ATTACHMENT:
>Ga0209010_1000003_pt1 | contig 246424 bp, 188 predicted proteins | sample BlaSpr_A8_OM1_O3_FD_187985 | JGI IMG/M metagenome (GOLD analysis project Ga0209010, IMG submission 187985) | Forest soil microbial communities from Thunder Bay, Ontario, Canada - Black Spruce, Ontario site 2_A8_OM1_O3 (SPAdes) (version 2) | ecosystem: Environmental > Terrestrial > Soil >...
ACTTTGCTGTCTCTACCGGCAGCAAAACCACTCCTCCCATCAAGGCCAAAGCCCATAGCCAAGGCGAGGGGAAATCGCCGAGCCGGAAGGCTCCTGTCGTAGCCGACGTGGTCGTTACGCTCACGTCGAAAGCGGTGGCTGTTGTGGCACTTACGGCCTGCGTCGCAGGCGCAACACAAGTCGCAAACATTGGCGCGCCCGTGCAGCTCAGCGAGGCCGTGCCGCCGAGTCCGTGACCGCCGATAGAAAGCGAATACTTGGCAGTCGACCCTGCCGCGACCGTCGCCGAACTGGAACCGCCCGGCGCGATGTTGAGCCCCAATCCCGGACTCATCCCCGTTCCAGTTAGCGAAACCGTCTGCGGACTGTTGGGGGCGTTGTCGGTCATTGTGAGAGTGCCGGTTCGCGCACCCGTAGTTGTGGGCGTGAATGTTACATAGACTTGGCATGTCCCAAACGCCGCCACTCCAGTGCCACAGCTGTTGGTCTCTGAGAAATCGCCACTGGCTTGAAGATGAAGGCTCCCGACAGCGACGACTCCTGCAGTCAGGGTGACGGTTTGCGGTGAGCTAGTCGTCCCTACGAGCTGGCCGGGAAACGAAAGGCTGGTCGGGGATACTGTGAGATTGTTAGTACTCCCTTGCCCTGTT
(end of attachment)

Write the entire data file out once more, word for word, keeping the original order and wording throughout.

>Ga0209010_1000003_pt1 | contig 246424 bp, 188 predicted proteins | sample BlaSpr_A8_OM1_O3_FD_187985 | JGI IMG/M metagenome (GOLD analysis project Ga0209010, IMG submission 187985) | Forest soil microbial communities from Thunder Bay, Ontario, Canada - Black Spruce, Ontario site 2_A8_OM1_O3 (SPAdes) (version 2) | ecosystem: Environmental > Terrestrial > Soil >...
ACTTTGCTGTCTCTACCGGCAGCAAAACCACTCCTCCCATCAAGGCCAAAGCCCATAGCCAAGGCGAGGGGAAATCGCCGAGCCGGAAGGCTCCTGTCGTAGCCGACGTGGTCGTTACGCTCACGTCGAAAGCGGTGGCTGTTGTGGCACTTACGGCCTGCGTCGCAGGCGCAACACAAGTCGCAAACATTGGCGCGCCCGTGCAGCTCAGCGAGGCCGTGCCGCCGAGTCCGTGACCGCCGATAGAAAGCGAATACTTGGCAGTCGACCCTGCCGCGACCGTCGCCGAACTGGAACCGCCCGGCGCGATGTTGAGCCCCAATCCCGGACTCATCCCCGTTCCAGTTAGCGAAACCGTCTGCGGACTGTTGGGGGCGTTGTCGGTCATTGTGAGAGTGCCGGTTCGCGCACCCGTAGTTGTGGGCGTGAATGTTACATAGACTTGGCATGTCCCAAACGCCGCCACTCCAGTGCCACAGCTGTTGGTCTCTGAGAAATCGCCACTGGCTTGAAGATGAAGGCTCCCGACAGCGACGACTCCTGCAGTCAGGGTGACGGTTTGCGGTGAGCTAGTCGTCCCTACGAGCTGGCCGGGAAACGAAAGGCTGGTCGGGGATACTGTGAGATTGTTAGTACTCCCTTGCCCTGTT